One man, many adjectives; just how do you describe the Trinidad-born West Indian cricketer Kieron Pollard, who turns 35 on May 12, 2022?
What adjectives would you come to embrace in describing a career that spanned fifteen long years, first appearing during the much-watched 2007 Men’s ODI world cup (held in the Caribbean), and has ultimately yielded 4,275 runs for the West Indies from 224 international, besides 3,400 plus IPL runs?
Pollard was no batting god, nor was he the most accomplished trailblazer who wrote incredibly inspiring chapters for the West Indies. Yet, born to a generation that was experiencing a new dawn in international cricket, one known as T20, that arrived in 2007 (also the year of Pollard’s debut), the right-hander took to the format akin to the Hulk in the Avengers series and birthed many blistering knocks.
Today, the moment you hear the name of Kieron Pollard, you cannot help but dwell on lofty sixes that would clear any boundary, whether at the Gaddafi stadium in Pakistan, the Wankhede in India or the Mecca of cricket Down Under: the MCG!
Kieron Pollard applied his rhinoceros-like power to a wolf-like instincts for attack in becoming one of the most dangerous batters in the white-ball game; someone you wouldn’t bowl short to, someone you simply feared.
With his lanky frame, broad shoulders and an intelligent, eager mind, Pollard walked in a long career, one that was marked with bludgeoning blows and meaty hits, not all of which always brought great glory for his West Indies.
Yet, his was a popular run that was marked by great thrills and entertainment, something the West Indians often always manage to do and with some pomp!
As the big hitting recently-retired all rounder turns 35, we reminisce the top five moments of Kieron Pollard’s career:
Kieron Pollard’s Career’s Most Memorable ODI Ton, SCG 2013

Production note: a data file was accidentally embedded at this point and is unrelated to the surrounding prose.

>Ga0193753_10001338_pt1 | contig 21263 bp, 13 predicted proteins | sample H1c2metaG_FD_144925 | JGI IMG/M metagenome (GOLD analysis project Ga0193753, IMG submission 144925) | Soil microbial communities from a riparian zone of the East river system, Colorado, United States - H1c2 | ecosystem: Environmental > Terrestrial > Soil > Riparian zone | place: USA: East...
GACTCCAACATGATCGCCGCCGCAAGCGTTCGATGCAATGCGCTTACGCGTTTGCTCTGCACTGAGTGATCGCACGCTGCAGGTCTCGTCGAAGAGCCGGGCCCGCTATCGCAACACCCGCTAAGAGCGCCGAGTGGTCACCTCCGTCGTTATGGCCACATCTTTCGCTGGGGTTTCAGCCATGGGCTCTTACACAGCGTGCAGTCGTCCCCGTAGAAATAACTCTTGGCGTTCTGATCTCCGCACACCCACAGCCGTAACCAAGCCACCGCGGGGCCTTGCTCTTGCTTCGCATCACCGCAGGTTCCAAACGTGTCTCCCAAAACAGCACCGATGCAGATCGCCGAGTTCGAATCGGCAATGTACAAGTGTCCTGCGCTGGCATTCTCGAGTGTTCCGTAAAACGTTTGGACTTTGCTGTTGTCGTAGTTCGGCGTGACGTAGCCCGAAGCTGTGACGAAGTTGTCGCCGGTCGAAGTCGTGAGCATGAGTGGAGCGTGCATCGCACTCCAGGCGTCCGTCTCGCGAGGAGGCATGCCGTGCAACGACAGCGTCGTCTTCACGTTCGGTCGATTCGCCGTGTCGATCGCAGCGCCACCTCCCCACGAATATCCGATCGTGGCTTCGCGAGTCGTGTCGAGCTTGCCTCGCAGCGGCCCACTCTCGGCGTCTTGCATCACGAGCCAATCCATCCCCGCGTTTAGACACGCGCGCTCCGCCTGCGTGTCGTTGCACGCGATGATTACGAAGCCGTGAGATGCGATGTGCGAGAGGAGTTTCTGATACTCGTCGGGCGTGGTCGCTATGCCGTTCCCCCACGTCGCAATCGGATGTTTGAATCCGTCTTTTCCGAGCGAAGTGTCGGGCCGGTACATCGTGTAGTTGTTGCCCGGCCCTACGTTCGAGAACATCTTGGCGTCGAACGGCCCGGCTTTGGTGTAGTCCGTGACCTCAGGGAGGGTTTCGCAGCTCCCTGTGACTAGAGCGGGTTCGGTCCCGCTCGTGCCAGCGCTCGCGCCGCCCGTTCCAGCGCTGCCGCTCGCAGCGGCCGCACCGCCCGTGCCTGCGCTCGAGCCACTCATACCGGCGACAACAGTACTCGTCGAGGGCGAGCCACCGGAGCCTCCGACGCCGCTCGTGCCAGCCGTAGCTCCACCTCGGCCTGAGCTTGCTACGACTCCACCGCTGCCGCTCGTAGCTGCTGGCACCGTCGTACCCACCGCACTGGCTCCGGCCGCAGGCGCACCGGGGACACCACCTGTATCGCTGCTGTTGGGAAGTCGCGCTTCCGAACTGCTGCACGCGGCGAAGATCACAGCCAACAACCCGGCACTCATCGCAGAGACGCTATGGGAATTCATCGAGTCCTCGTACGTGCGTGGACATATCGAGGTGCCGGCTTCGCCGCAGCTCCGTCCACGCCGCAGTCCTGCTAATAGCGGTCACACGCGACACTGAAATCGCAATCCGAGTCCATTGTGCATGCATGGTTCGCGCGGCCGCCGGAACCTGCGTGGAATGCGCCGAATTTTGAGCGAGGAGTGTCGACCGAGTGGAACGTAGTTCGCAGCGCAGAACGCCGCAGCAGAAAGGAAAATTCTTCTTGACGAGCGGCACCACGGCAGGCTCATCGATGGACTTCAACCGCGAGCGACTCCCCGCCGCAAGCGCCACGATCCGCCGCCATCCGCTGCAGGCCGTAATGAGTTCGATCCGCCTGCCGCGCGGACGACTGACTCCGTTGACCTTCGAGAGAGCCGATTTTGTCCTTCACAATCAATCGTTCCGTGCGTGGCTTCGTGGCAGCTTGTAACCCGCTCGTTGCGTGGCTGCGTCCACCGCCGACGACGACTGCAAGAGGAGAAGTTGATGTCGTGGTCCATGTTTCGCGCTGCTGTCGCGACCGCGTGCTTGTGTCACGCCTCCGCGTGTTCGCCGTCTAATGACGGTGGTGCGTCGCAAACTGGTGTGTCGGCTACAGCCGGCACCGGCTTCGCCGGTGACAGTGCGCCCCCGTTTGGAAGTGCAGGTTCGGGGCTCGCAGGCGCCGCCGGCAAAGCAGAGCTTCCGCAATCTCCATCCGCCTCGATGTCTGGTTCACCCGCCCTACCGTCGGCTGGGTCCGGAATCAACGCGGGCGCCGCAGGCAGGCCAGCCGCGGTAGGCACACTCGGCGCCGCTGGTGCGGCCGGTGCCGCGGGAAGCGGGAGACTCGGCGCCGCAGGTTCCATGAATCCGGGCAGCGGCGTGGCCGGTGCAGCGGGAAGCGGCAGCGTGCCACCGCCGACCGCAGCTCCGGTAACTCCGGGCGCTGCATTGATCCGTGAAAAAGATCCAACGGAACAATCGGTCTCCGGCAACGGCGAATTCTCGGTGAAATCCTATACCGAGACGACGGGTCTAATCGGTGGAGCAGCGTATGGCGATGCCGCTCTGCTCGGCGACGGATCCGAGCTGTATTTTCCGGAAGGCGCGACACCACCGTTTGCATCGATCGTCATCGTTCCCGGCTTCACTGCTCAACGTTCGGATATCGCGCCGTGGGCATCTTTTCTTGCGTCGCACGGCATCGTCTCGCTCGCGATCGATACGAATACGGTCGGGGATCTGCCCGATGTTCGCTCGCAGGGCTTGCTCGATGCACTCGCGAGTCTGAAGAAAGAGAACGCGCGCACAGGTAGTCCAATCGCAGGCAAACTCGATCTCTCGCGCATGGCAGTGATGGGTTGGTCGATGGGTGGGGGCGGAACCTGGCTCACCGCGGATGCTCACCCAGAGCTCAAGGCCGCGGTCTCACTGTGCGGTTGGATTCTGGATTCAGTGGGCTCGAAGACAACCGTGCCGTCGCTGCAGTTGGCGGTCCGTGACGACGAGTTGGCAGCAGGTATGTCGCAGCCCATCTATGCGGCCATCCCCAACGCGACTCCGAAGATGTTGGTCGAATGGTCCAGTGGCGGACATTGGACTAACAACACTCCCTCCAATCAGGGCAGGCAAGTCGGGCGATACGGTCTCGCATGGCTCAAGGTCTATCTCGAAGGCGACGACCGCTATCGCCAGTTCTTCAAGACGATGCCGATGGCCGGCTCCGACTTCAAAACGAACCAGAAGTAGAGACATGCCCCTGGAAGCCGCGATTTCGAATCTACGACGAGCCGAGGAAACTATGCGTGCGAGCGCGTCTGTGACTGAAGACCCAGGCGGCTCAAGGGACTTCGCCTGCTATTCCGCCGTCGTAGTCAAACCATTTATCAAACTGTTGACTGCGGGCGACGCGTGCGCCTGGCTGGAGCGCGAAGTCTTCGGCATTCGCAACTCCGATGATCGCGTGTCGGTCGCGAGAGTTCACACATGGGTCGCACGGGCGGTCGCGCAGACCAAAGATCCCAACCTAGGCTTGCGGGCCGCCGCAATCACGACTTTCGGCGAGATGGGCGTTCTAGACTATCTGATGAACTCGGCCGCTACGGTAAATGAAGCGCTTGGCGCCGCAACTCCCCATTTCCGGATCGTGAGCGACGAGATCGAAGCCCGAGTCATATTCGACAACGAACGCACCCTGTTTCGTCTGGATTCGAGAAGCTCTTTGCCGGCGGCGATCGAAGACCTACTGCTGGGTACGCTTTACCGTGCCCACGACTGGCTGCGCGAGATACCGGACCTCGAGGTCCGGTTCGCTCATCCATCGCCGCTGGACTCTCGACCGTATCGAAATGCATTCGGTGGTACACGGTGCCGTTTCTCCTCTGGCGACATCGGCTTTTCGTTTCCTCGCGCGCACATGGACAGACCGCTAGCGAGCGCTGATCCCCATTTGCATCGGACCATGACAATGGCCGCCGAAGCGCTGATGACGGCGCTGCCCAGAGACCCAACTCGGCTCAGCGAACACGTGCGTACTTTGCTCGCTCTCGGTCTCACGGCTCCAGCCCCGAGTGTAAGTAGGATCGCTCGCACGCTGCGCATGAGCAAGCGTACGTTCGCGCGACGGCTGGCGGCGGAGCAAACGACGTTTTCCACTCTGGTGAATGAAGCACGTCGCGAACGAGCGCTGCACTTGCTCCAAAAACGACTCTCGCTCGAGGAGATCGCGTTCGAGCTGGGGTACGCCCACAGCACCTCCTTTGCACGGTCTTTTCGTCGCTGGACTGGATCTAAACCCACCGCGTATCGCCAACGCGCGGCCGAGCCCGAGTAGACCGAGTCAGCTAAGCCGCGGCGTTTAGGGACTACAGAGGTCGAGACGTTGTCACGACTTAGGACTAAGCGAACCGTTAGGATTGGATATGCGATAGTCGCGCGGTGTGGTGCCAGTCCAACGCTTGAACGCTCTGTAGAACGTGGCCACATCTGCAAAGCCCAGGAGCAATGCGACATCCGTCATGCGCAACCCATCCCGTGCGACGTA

One of the finest moments in Kieron Pollard’s career came way back in 2013 during the West Indies’ tour of Australia. In what turned out to be rather one-sided bilateral contests in which hosts utterly dominated the hapless visitors, one man took up the fight and stood out.
The occasion was the fourth ODI and the venue was the mega Sydney Cricket Ground. While the series had already been lost, the West Indies going down 3-0 until such time, everyone, especially the Caribbean fans dreamt of a breakthrough.
Or if not, then, at least, some respite from what had hitherto been uncontrollable bashing at the hands of the Aussies.
That is when Kieron Pollard offered dogged resistance, scoring a 109 off 136 deliveries as he guided his team to a respectable- if not defendable-220 on the board.
So what was special about the feat; any talented batsman at some point in his career saves the side and scores a century, right?
Well, back then, Pollard, aged just 26, had walked in with the West Indies reeling at 17 down for 3. They’d soon slide further down to 22 for 4, before losing half their batters for no more than 45 on the board.
For someone who walked into the park in the eighth over, Kieron Pollard not just struck a rollicking hundred, but even emerged unbeaten in the end, holding onto an end for no fewer than forty two overs on the trott.
In so doing, he’d flex his muscles on his way to punching eleven fours and two sixes.
Alas, the century wouldn’t be enough for the West Indies to eek out a win.
But what’s interesting- and perhaps also highly under appreciated- is that the only contest that the men from the Caribbean won on that listless Australian tour was the solitary T20I, which was at the behest of Pollard’s man-of-the-match performance (26 runs and a 3-for).
Six Consecutive Sixes; Giving Elite Company To Yuvraj, Gibbs and Co.
On 3 March 2021, the Sri Lankans learnt a really key lesson; that about the perils of bowling in Pollard’s zone.
Rather, you could say, the lesson was taught rather harrowingly by Kieron Pollard to a certain Dananjaya.
In chasing a rather paltry 132 to win, Pollard took just 11 deliveries to stamp his signature on the contest. He’d take the West Indies on the driver’s seat in the sixth over of their run-chase, one bowled by an unsuspecting Dananjaya.